Cancer Moonshot Initiative
University of Michigan Cancer
American Cancer Society
Association of Academic Surgery Joel Roslyn
University of Michigan Medical School
ARTICLE ABSTRACTRegulatory T cells (Treg) are abundant in human and mouse pancreatic cancer. To understand the contribution to the immunosuppressive microenvironment, we depleted Tregs in a mouse model of pancreatic cancer. Contrary to our expectations, Treg depletion failed to relieve immunosuppression and led to accelerated tumor progression. We show that Tregs are a key source of TGFβ ligands and, accordingly, their depletion reprogramed the fibroblast population, with loss of tumor-restraining, smooth muscle actin–expressing fibroblasts. Conversely, we observed an increase in chemokines Ccl3, Ccl6, and Ccl8 leading to increased myeloid cell recruitment, restoration of immune suppression, and promotion of carcinogenesis, an effect that was inhibited by blockade of the common CCL3/6/8 receptor CCR1. Further, Treg depletion unleashed pathologic CD4+ T-cell responses. Our data point to new mechanisms regulating fibroblast differentiation in pancreatic cancer and support the notion that fibroblasts are a heterogeneous population with different and opposing functions in pancreatic carcinogenesis.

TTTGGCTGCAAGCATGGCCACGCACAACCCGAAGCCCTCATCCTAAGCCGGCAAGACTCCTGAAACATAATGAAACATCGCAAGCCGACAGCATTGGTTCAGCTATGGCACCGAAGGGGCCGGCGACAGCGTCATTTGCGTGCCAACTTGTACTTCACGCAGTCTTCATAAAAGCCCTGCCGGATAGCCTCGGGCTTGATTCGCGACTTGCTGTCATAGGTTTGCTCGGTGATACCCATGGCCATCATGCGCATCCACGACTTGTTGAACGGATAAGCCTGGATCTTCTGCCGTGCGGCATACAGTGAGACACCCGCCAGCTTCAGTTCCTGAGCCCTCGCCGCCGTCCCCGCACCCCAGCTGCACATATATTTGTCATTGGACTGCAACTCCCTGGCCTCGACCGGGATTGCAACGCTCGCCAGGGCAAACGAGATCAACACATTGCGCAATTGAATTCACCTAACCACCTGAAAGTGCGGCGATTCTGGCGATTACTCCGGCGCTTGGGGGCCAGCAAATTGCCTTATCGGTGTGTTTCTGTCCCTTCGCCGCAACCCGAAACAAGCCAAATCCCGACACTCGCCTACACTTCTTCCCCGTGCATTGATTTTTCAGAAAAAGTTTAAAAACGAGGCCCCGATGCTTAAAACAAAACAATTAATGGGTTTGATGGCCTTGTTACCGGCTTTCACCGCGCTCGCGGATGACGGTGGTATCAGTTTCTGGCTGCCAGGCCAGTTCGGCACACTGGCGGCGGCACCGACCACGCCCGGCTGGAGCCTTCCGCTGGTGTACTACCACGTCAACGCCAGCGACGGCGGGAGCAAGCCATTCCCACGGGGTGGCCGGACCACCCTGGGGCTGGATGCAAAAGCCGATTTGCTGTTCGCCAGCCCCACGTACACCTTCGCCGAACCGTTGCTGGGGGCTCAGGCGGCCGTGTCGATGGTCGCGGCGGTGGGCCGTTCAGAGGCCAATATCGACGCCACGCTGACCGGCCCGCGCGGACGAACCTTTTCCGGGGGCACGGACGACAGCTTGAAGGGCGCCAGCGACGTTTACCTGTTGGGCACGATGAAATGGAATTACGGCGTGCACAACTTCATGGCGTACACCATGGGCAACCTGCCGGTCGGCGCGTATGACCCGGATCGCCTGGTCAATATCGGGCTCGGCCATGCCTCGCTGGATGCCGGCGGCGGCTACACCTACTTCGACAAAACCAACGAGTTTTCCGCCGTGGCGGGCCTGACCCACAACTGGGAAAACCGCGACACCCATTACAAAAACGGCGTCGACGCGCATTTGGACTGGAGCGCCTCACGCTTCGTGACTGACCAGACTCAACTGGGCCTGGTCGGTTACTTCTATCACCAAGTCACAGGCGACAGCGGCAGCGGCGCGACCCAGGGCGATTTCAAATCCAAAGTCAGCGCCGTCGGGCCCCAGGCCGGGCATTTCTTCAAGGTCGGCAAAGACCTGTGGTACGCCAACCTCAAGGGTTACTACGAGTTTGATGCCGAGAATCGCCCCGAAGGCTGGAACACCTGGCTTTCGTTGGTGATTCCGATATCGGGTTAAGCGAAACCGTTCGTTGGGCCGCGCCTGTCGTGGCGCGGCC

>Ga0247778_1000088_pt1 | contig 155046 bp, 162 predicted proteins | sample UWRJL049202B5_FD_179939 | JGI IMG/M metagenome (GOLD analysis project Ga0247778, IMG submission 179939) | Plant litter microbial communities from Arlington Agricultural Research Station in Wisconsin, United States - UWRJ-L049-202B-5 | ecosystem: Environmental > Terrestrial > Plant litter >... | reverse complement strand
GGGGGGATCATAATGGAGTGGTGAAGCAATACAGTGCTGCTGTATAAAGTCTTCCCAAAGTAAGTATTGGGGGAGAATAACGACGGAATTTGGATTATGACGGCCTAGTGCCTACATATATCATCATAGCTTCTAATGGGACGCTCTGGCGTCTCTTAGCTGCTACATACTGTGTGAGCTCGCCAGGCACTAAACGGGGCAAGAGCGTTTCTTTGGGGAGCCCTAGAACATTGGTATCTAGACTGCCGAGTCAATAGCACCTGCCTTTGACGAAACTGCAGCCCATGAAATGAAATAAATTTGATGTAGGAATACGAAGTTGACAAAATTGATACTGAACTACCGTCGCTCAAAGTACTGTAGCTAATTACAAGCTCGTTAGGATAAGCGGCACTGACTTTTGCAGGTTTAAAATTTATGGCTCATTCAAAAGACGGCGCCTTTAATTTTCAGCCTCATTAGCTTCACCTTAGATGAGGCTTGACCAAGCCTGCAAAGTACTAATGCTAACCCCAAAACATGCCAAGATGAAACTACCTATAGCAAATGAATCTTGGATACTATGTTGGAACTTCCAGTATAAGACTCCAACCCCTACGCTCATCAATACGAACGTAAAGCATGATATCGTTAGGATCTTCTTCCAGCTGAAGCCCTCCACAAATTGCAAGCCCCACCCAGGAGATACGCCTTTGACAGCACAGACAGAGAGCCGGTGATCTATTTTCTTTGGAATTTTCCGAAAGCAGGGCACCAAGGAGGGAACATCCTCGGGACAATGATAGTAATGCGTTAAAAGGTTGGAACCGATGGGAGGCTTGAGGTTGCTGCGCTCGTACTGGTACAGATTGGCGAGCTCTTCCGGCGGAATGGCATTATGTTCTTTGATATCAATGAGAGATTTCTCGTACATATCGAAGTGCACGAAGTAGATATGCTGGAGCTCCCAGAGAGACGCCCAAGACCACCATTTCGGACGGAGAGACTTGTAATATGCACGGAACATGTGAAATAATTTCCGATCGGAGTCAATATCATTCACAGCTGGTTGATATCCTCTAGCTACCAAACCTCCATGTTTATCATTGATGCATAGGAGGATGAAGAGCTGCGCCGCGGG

Here, we describe an unexpected cross-talk between Tregs and fibroblasts in pancreatic cancer. Treg depletion resulted in differentiation of inflammatory fibroblast subsets, in turn driving infiltration of myeloid cells through CCR1, thus uncovering a potentially new therapeutic approach to relieve immunosuppression in pancreatic cancer.See related commentary by Aykut et al., p. 345.This article is highlighted in the In This Issue feature, p. 327